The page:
The median hourly wages of the top four job growth industries also kept ahead of inflation (which was near zero between 2014 and 2015). Of the four, the median wage for natural resources and mining grew the most (+3.7%) and the wage for leisure and hospitality nearly matched that (+3.3%). The increase in the minimum wage, from $9.10 to $9.25 per hour in 2015, may explain in large part the rise in the median wages of these two low-wage industries. Information and financial activities, both of which have a high median hourly wage, were the two top wage growth industries, with increases of 4.5 percent and 4.2 percent, respectively. Construction was the only industry that saw its median wage drop – by $0.40 per hour, for a loss of 1.7 percent.

For more information on the number of jobs and wages by firm size class, read "Second Quarter 2015: Growth in Jobs and Wages Continues" by Regional Economist Erik Knoder and Special Projects Analyst Barbara E. Peniston.

Wednesday, April 6, 2016

Consumer Price Index for Shelter on the Rise in Portland-Salem MSA

The Consumer Price Index for All Urban Consumers in the Portland-Salem area grew 1.1 percent between the second half of 2014 and the second half of 2015, faster than the U.S. increase of 0.3 percent. These low levels of inflation have been driven by decreases in gas and oil prices. The U.S. saw a drop of 24.6 percent in gas and oil prices over the year, while Portland-Salem area saw a drop of 24.2 percent.

The Consumer Price Index for shelter had a higher increase (6.0%) in the Portland-Salem area than the U.S. city average (3.2%). Shelter is about one-third of the CPI - All Items, which helped push Portland's CPI above the U.S.

In contrast, the Portland-Salem area had little change in prices for food. The over-the-year growth rate fell from 3.6 percent in the first half of 2015 to 0.7 percent in the second half of 2015. The over-the-year growth rate for the U.S. city average had a relatively moderate decline from 2.3 percent in the first half of 2015 to 1.4 percent in the second half of 2015.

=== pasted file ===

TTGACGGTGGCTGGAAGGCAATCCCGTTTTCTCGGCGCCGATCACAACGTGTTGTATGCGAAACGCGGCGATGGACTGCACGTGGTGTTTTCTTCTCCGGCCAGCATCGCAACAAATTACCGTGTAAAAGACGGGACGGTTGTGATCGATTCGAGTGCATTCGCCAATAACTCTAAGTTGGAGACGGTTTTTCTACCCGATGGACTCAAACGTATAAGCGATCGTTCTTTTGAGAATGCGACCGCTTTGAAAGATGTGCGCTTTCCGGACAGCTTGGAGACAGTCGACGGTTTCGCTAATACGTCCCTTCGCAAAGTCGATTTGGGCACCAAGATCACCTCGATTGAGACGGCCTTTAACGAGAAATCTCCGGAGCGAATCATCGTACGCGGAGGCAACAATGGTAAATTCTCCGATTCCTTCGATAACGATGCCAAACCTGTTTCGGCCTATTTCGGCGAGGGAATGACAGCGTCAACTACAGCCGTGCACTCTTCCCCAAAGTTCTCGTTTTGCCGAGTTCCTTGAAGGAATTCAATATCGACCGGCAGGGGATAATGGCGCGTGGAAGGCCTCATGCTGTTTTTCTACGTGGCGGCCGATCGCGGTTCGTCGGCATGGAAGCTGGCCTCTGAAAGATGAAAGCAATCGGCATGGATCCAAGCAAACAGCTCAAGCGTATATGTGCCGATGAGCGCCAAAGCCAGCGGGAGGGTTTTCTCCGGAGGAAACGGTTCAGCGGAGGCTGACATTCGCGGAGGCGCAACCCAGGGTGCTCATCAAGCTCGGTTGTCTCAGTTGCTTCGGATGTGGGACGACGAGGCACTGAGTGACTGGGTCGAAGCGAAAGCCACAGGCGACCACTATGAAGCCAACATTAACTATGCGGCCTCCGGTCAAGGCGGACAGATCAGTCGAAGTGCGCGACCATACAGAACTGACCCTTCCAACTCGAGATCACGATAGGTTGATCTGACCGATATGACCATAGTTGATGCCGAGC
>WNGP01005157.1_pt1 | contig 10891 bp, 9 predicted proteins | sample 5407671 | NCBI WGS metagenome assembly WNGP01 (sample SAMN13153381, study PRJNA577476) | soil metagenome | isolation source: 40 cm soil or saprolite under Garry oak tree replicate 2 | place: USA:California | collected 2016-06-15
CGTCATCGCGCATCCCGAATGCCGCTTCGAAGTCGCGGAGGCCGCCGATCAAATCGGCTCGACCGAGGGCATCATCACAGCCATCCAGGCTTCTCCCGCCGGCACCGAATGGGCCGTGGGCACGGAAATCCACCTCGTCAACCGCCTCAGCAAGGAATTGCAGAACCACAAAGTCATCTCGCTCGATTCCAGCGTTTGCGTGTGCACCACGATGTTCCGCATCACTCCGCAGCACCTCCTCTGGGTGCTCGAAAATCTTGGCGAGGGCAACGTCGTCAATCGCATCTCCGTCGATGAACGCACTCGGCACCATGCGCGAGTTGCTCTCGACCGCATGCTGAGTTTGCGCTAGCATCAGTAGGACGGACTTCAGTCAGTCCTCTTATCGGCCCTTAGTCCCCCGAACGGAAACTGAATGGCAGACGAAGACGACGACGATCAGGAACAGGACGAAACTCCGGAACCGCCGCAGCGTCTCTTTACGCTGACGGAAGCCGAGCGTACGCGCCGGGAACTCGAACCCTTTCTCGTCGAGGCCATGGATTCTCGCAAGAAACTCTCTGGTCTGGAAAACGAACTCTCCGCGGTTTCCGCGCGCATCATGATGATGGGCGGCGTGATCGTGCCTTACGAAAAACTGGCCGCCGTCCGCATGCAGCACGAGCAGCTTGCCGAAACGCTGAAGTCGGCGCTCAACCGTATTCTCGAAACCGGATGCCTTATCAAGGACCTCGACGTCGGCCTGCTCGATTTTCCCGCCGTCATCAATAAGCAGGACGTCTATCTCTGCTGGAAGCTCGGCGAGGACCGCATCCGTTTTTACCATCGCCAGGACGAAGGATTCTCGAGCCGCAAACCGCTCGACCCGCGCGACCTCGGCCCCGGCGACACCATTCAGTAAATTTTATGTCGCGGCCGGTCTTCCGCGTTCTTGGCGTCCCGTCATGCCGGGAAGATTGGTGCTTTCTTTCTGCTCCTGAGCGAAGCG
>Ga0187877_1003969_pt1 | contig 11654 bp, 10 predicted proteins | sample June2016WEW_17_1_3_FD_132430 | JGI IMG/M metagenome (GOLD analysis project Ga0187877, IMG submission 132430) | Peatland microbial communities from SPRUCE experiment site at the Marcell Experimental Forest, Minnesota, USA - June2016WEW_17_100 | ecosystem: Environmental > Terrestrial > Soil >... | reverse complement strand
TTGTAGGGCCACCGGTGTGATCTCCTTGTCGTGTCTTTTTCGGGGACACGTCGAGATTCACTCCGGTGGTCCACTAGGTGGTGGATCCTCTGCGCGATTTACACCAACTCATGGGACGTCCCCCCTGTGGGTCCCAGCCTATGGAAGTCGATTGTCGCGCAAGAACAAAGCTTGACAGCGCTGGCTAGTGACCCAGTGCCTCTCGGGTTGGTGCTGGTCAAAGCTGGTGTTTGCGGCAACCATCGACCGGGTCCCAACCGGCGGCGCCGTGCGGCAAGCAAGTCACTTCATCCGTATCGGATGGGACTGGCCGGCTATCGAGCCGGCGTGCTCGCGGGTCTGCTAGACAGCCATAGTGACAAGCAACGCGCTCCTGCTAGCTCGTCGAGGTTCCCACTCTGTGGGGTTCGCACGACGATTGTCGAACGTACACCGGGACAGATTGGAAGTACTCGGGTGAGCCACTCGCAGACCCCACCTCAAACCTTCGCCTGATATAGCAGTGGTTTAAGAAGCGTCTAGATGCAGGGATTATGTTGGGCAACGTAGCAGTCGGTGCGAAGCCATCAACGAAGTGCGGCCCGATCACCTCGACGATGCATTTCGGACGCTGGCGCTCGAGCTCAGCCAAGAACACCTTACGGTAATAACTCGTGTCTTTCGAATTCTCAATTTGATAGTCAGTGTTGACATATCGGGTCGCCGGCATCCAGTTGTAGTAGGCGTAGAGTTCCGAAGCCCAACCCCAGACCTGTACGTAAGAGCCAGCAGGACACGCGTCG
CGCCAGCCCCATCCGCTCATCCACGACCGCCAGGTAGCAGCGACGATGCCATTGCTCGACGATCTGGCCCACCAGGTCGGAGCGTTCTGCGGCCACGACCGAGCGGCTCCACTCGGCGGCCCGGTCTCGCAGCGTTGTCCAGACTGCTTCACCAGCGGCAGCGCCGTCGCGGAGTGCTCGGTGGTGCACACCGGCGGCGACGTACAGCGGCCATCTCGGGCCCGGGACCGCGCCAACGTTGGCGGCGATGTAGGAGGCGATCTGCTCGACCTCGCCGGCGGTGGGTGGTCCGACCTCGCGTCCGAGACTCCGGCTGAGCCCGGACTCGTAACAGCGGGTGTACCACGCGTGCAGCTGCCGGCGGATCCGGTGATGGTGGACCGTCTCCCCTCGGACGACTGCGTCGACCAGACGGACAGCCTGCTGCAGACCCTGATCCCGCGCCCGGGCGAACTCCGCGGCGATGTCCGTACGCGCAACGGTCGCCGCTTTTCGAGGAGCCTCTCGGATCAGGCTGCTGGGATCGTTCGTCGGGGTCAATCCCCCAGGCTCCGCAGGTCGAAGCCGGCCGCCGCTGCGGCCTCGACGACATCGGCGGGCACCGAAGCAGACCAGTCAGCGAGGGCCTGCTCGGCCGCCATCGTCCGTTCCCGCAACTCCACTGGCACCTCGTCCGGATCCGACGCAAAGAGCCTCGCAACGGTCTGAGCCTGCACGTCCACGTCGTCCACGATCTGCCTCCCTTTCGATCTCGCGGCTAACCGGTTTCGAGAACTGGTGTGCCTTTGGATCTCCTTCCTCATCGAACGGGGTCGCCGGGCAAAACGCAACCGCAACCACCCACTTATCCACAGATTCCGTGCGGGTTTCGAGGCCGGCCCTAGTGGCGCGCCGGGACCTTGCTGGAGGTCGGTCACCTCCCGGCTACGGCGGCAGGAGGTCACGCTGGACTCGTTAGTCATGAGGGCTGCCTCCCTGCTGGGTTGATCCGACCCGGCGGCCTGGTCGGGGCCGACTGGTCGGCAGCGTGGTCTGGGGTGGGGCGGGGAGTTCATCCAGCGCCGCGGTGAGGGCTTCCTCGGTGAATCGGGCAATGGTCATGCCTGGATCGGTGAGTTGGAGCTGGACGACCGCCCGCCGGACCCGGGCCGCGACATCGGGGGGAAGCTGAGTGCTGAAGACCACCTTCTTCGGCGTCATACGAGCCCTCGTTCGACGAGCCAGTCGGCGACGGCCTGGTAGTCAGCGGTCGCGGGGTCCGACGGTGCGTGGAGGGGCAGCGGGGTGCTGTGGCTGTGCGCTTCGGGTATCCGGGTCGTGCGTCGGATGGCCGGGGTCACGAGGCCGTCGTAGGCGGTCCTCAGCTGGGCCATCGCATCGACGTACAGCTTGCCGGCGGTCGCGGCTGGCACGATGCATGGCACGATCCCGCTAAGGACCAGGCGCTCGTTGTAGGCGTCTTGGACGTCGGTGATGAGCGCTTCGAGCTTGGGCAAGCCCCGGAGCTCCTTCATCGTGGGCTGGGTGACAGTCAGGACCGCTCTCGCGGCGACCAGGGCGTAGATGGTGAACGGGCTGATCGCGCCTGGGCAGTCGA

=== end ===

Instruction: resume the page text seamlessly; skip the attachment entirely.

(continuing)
Monday, April 4, 2016

Where Women Work and How Much They Earn

More than 820,000 jobs at Oregon businesses and state and local governments were held by women in 2014. Women represent 49 percent of employment in Oregon, but the share of jobs held by women varies considerably by industry.

Women’s average earnings were $3,217 per month in 2014, which was 68 percent of the $4,712 average monthly earnings of men. The average woman brings home nearly $1,500 a month less than the average man. Like employment, the earnings of women relative to men varies by industry.

The average monthly paycheck for women is about two-thirds the average monthly paycheck for men, but this fact is not a very useful measure of gender pay inequality. Average monthly earnings figures do not take into account other factors affecting pay, such as total hours worked and hourly wages. Adjusting for the number of hours worked narrows the earnings gap between women and men, but still does not account for other factors that can significantly affect pay.

Women working in Oregon’s health care and social assistance sector have an average monthly paycheck of $3,453, which is just 61 percent of the men’s average. Women working in finance and insurance have a higher average paycheck than women in most other industries, but their earnings pale in comparison to what men are bringing in. With earnings just 55 percent of men’s, women in finance and insurance receive an average of nearly $3,800 a month less than what men are making.

To learn more about women's average earnings by industry, read State Employment Economist Nick Beleiciks' article "Where Women Work and How Much They Earn".